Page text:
Zhang Zhoubin, deputy head of a disease prevention center in the southeastern city of Guangzhou, said coronavirus was “found” on the door handle at a patient’s home. “This reminds me that we have to do well in keeping hygiene at home, and it is important to frequently wash our hands,” he said. Zhang warned that other areas prone to contamination include mobile phones, keyboards, and faucet handles.

Meanwhile, biotech companies in Wuhan have been conducting experiments on rats and monkeys, in hope of developing vaccines. The scientists identified three drugs “effective” in slowing down the spread of the virus in the cell structure, however, they have not been tested on humans yet, Wang Wei, director of Hubei’s Science and Technology Department, said.

China’s first ‘instant’ coronavirus hospital accepting patients, second facility days from opening

 

World Health Organization Chief Blames ‘Human Error’ on Calling Coronavirus Threat ‘Moderate’

World Health Organization (WHO) Director-General Tedros Adhanom Ghebreyesus briefs the press on evolution of new coronavirus epidemic on January 29, 2020 in Geneva. (Photo by FABRICE COFFRINI / AFP) (Photo by FABRICE COFFRINI/AFP via Getty Images)

By JOSHUA CAPLAN

World Health Organization (WHO) Director-General Tedros Adhanom Ghebreyesus blamed “human error” on Wednesday for the United Nations agency initially downplaying the global threat of the deadly coronavirus.

WHO is walking back its assessment after publishing a report this week, in which it called the risk surrounding the killer Chinese illness “moderate.”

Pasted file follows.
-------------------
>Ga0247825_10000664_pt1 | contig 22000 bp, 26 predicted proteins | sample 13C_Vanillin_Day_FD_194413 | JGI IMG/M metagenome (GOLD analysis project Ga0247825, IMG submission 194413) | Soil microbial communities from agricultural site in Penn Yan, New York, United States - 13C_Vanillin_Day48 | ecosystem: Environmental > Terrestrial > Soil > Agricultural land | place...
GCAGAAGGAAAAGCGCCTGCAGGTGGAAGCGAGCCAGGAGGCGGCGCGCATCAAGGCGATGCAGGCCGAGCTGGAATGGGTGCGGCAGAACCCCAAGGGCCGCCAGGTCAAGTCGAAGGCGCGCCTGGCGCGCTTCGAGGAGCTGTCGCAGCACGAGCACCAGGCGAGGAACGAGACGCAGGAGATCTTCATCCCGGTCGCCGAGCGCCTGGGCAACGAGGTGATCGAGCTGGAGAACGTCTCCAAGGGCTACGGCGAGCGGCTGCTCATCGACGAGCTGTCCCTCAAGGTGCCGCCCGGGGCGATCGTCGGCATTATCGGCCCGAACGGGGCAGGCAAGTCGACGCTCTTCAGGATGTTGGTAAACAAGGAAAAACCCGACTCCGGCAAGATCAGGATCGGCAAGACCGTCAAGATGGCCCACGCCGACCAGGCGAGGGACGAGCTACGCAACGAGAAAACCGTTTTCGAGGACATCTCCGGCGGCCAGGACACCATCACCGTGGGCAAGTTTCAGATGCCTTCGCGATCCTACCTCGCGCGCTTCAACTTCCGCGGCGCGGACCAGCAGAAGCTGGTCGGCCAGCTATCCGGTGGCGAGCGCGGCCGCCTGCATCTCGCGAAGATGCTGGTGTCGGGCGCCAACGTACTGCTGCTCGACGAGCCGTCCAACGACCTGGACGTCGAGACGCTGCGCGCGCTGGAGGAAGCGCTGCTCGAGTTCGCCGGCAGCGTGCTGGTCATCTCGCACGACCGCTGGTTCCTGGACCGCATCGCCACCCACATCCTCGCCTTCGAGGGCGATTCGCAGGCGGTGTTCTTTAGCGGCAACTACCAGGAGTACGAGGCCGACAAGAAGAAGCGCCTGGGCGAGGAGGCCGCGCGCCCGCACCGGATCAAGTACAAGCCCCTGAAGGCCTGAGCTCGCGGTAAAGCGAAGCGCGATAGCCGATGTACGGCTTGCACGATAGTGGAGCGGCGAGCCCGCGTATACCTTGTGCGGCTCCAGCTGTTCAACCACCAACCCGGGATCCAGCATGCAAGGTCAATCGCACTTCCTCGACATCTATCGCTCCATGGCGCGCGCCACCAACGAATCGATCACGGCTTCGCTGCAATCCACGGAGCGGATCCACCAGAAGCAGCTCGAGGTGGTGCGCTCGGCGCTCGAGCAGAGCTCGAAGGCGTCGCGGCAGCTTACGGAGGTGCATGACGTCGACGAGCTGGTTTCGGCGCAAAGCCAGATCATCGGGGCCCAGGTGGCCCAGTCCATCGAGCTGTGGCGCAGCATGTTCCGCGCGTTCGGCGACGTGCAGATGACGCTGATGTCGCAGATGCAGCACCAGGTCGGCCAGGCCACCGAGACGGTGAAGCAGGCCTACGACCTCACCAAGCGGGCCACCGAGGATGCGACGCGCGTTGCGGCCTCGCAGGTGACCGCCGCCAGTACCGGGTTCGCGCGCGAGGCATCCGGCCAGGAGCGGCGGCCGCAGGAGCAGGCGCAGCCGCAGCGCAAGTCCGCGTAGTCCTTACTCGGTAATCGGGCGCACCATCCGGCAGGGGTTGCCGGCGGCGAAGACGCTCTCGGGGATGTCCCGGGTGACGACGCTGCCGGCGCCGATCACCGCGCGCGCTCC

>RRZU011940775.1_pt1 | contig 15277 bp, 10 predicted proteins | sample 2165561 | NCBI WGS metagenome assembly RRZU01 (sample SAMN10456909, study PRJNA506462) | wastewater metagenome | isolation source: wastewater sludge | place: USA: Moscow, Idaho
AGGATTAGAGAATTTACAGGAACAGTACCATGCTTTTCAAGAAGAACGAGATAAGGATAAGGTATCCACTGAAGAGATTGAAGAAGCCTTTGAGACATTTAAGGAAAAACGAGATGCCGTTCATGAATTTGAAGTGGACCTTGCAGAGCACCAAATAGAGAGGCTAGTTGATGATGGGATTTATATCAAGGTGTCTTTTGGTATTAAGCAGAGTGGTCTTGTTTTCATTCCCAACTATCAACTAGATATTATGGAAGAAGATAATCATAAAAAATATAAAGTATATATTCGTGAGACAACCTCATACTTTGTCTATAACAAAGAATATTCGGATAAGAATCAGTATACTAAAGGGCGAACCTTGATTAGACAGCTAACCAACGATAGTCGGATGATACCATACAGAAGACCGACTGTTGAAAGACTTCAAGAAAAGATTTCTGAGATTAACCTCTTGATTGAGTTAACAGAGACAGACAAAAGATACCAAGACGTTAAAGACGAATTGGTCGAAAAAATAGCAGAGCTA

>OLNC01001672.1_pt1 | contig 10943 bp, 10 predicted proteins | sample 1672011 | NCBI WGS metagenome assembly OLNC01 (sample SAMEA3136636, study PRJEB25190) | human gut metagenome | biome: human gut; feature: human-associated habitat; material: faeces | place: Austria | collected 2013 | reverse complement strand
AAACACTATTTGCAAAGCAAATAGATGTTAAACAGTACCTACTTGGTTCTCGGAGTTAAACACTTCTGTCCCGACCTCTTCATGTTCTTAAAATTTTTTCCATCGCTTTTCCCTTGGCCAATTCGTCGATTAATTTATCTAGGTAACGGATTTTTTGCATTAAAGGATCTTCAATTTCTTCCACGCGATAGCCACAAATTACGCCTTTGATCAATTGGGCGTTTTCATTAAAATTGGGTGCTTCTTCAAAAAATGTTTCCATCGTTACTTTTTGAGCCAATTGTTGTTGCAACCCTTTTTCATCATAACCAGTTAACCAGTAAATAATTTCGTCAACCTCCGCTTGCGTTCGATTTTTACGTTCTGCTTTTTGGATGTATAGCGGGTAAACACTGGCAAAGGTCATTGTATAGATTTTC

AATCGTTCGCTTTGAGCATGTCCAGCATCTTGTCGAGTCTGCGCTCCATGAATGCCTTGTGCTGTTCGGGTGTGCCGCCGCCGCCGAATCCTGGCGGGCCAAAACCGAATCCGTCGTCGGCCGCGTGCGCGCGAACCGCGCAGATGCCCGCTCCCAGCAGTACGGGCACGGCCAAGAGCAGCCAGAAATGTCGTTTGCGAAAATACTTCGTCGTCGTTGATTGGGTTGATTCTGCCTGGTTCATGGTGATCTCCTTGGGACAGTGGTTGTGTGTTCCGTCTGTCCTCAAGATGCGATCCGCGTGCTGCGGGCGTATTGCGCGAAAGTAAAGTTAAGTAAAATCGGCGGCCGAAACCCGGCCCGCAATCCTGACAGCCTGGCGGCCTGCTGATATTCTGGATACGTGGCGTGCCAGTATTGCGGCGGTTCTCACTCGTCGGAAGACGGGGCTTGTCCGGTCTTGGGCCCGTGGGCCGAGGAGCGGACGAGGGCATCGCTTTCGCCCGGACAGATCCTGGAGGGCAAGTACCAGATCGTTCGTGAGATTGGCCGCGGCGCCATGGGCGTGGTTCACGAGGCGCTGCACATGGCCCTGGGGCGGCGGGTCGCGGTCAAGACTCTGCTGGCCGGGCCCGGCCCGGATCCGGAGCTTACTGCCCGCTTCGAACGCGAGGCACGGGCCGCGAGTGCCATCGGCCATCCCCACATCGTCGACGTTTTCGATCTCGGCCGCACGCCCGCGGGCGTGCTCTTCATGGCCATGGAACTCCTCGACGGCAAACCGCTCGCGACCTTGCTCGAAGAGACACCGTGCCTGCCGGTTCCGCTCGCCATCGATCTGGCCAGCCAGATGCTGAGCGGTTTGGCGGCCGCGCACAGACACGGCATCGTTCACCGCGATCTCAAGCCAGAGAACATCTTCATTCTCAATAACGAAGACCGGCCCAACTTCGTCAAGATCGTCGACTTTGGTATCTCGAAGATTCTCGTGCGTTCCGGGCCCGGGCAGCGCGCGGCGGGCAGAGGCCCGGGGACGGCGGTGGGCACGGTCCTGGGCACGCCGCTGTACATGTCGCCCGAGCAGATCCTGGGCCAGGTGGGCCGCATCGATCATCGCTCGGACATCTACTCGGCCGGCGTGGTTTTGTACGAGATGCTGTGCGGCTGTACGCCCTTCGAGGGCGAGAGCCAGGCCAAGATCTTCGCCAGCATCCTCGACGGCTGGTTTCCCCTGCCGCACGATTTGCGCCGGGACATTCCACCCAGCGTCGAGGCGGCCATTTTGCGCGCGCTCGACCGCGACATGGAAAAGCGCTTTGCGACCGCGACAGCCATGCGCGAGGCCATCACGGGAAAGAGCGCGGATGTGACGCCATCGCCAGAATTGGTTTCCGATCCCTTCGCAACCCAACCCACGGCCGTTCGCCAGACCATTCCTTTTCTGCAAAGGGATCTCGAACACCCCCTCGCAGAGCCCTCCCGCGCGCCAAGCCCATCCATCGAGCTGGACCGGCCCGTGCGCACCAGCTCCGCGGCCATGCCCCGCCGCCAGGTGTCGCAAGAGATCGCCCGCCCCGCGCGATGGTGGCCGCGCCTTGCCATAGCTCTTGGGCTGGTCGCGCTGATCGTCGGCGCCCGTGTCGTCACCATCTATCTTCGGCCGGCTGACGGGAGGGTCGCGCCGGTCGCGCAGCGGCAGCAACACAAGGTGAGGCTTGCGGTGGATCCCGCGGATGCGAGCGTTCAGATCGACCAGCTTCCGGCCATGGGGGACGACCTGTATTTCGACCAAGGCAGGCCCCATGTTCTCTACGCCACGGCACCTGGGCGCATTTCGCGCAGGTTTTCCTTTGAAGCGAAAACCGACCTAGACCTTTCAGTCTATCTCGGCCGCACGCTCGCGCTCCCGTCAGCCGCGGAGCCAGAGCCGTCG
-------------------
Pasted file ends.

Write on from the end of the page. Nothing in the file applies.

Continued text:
WHO deeply regrets the error in this week’s situation report, which inserted the word ‘moderate’ inaccurately in the #coronavirus global risk assessment,” Ghebreyesus wrote on Twitter Wednesday. “This was a human error in preparing the report. I have repeatedly stated the high risk of the outbreak.”

CAP

The striking admission comes after Ghebreyesus met with Chinese Foreign Minister Wang Yi and praised the communist government’s measures against the killer virus. 

Breitbart News reported:

Ghebreyesus said his organization is advising foreign countries that evacuating their citizens from Wuhan and the surrounding Hubei province is unnecessary. Chinese state media eagerly promoted his remarks in a bid to control the political fallout from the outbreak.

Foreign Minister Wang Yi acted quickly to capitalize politically on the WHO director’s comments.

“With the strong leadership of comrade Xi Jinping and the advantage of the socialist system, as well as the experience from SARS, we are more resolute in tackling this epidemic with more forceful and quicker action. We are totally confident that we have the ability and resources to defeat this epidemic,” he said.

While the WHO has been quick to praise China over its handling of the coronavirus, Republican lawmakers such as Sens. Tom Cotton (R-AR) and Josh Hawley (R-MO) have expressed doubt about Beijing’s quarantine measures and transparency. In a Tuesday letter to top Trump administration officials, Cotton urged the federal government to institute a “target travel ban” on China.

“Given the latest developments and the many unknowns about this virus, we ought to follow Benjamin Franklin’s maxim: an ounce of prevention is worth a pound of cure. America is blessed with world-leading researchers and laboratories on the cutting edge of medical science and epidemiology,” he wrote to Secretary of State Mike Pompeo, Health and Human Services Secretary Alex Azar, and acting Homeland Security Director Chad Wolfe. “Working in tandem with them, I’m confident our federal research agencies can develop a vaccine in record time.”

The U.S. has expanded screenings to 20 airports around the country and CDC officials said they are racing to develop a vaccine to treat the virus.

United Airlines and American Airlines announced this week that the airlines have canceled several flights from the U.S. to China, citing health concerns and a sharp decline in demand.